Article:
- Abdominal pain. In the 2008 issue of the journal Pain, researchers reported that exposure to stress exaggerated abdominal pain experiences in children in both human and animal subjects that were studied. Those who underwent a stress test prior to the pain task tend to have lower levels of pain tolerances than those who did not first experience the stress test.
- Cardiovascular issues: Millions of people suffer from a variety of cardiovascular diseases in the country. A 2009 report out of the University of Gothenburg in Sweden, reported that unexplained chest pain can be due to stress. They found that those suffering from the pain had a higher rate of depression, anxiety, and work-related stress.
- Post-Traumatic Stress Disorder: It is estimated that around 7.7 million Americans suffer from Post-Traumatic Stress Disorder (PTSD), according to the Anxiety and Depression Association of America. The incidence rate is especially high among combat veterans. PTSD is a psychological condition that someone experiences following a traumatic experience. Research reported in the October 2012 issue of Techniques in Regional Anesthesia and Pain Management finds that the rates of chronic pain among those diagnosed with PTSD is unexpectedly high. Further, they report that psychological and neurobiological factors are interacting together with PTSD.
- Depression: It was reported in the June 2014 issue of European Neuropsychopharmacology, that depression can influence pain, and vice versa. Aches and pains in the body are one of the common symptoms of depression. The NIH reports that those who are depressed have higher levels of the cytokine proteins that can impair the immune system and promote inflammation in the body, which leads to pain.
Chronic pain is something that plagues millions in the country, but not everyone experiences the effects of it in the same way. While some people may experience chest pains due to the stress they are feeling, others may find that they have chronic headache pain, while still others have ongoing abdominal pain and discomfort. Many of the people who suffer from these conditions seek medical treatment, often in the form of looking for a cure or medication that can take to keep those symptoms at bay. What they too often overlook is the important role stress plays in all of this.
Although the information is out there to point to the fact that a lot of chronic pain is caused by the ongoing stress in one's life, many people still find it a bit confusing how that happens. What it brings down to is that stress triggers chemical changes within the body. Those chemical changes can trigger inflammation, and increased susceptibility of the pain transmitting nerves. This takes place as an automatic, physical response-that you are not even aware is taking place. That's why when you are feeling the headache, back pain, or other pain: you do not realize that there is a strong likelihood that it is being brought on, or intensified, by the stress in your life.
Everyone experiences some sort of stress in their life, and a little bit of stress can be good thing, because it can excite your senses, and create an energizing 'fight or flight' response. This short-lived stress is not the problem that is associated with the chronic pain that millions of people experience. The APA (the American Psychological Association) reports that chronic stress can take a toll on the body, as well as make any existing symptoms you may be having even worse. They report that in a study, people found their chronic headaches were reduced when they learned how to stop thinking negative thoughts, and focused on becoming more positive.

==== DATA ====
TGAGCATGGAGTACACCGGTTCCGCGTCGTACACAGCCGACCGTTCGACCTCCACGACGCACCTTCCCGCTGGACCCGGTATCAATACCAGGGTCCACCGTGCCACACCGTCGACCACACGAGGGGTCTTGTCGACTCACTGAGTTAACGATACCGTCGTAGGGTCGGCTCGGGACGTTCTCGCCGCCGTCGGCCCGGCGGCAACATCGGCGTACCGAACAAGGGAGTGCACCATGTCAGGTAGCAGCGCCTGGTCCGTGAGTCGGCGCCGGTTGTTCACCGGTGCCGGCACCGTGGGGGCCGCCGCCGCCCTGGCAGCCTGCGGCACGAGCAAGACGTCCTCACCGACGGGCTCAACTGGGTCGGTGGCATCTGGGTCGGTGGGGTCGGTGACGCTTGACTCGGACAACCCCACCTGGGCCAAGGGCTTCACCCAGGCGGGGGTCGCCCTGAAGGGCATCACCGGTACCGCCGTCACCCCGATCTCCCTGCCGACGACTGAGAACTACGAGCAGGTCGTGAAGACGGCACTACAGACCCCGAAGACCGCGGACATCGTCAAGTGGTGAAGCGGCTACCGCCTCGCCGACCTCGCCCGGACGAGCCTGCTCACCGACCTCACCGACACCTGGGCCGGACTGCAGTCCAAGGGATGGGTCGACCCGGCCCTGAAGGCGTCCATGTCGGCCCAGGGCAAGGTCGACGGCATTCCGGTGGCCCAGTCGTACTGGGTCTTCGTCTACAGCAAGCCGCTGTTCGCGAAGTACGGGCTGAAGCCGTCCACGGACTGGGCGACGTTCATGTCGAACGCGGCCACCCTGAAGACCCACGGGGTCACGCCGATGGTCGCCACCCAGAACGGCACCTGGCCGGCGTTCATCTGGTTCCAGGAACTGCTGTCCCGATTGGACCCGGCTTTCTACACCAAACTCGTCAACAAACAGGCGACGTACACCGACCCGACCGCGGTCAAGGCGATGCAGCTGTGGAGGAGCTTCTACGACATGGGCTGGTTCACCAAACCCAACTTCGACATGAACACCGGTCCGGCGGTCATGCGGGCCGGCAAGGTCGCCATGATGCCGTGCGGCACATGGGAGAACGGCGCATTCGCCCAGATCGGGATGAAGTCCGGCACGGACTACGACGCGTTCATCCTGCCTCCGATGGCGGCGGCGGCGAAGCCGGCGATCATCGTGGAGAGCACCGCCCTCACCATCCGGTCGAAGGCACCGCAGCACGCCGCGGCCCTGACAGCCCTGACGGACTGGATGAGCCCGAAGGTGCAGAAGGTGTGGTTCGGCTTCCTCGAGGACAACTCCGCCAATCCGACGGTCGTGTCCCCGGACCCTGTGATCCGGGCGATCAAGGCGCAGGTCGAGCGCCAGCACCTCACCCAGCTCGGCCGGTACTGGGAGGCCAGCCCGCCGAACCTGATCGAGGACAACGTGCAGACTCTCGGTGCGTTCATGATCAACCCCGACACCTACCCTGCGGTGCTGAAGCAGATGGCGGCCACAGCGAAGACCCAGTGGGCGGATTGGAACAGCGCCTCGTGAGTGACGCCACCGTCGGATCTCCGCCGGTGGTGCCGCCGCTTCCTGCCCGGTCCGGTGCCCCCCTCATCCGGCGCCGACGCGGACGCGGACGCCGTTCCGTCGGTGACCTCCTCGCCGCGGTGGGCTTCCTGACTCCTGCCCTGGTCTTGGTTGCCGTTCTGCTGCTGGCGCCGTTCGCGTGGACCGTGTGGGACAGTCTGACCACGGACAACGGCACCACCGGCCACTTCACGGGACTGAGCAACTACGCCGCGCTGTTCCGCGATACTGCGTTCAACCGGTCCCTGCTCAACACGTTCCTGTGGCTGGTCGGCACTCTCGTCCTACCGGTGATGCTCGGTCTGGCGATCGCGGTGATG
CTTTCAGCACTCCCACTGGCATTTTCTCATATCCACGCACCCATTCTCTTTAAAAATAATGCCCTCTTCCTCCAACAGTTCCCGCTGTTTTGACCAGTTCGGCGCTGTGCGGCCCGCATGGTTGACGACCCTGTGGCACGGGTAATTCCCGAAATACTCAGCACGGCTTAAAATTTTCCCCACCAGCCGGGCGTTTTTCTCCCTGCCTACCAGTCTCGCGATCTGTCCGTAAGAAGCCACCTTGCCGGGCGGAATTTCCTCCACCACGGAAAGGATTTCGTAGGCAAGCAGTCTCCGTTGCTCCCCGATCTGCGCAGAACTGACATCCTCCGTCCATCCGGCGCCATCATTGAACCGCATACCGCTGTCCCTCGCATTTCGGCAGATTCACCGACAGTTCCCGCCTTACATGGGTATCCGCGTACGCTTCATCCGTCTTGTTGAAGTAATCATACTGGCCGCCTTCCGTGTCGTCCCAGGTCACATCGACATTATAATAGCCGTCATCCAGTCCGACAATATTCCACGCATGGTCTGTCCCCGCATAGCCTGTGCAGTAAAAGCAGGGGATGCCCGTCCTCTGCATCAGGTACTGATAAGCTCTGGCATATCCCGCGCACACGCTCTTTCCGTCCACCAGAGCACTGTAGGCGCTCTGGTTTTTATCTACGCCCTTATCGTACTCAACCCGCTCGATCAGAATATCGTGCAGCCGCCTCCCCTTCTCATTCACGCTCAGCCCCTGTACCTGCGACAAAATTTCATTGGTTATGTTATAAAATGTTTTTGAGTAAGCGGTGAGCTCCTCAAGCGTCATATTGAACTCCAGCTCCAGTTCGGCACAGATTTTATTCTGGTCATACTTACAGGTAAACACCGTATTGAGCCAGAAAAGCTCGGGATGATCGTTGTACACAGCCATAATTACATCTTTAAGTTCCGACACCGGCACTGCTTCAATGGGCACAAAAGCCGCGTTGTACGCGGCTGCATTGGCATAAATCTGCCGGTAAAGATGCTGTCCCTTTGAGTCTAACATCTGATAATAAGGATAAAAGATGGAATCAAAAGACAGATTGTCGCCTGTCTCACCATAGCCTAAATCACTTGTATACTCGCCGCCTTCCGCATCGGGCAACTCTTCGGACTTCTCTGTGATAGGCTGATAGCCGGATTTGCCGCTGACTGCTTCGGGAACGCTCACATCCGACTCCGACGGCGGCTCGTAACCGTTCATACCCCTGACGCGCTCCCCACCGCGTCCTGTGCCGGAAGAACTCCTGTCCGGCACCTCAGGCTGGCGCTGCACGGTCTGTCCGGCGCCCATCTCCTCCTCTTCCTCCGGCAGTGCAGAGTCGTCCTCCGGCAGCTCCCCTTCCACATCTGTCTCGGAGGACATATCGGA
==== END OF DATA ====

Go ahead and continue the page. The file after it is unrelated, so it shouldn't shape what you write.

Chronic stress, as the APA reports, can lead to a number of ailments, many of which are associated with chronic pain. These include having even having a higher risk for coronary disease and depression.
Understanding the Connection
Chronic pain is not something that is likely to go away anytime soon. Yet the more we can understand about it, the better off we will be in finding ways to manage and reduce it. Whatever you are someone who helps care for others who suffer from chronic pain, you suffer from it yourself, it is important to understand the causal connection between stress and the pain people are feeling. Our brains have a lot to do with how tolerant we are to pain and even if we end up causing ourselves to feel more pain with our thoughts and fears.
Once people gain an understanding about the important role stress plays in chronic pain, the more able they will be to help reduce their own pain. We are moving into a realm of pain management that involves more stress reduction and management. The benefits of stress reduction are immense. Not only has it been proven to have a beneficial impact on the chronic pain one feels, but it also helps get rid of and reduce anxiety, sleep issues, tension, concentration difficulties, and helps provide more clarity of mind.
Pain Reduction Treatment
Reducing chronic pain and managing it is within reach for millions of the people who suffer from it. Taking on stress and winning is a great way to go about no longer being a victim to it. When you tackle the stress, you will be tackling the pain. In my next article, you can learn about how to reduce stress effectively, so that you can reduce the chronic pain and get back to enjoying your life once again. Stress and chronic pain go hand in hand, but the good news is that it's in your hands, and you can make a difference when you understand the connection and take action against stress.
The bottom line is that when people are ready to confront chronic pain, there are answers. Understanding chronic pain and the factors that cause it is just part of the overall picture. But when you understand the causal connection between the stress in your life and the chronic pain you are feeling, then you are ready to confront it. Only when you really confront it will you see a reduction in the chronic pain. It is within reach, the first step is choosing to confront your chronic pain!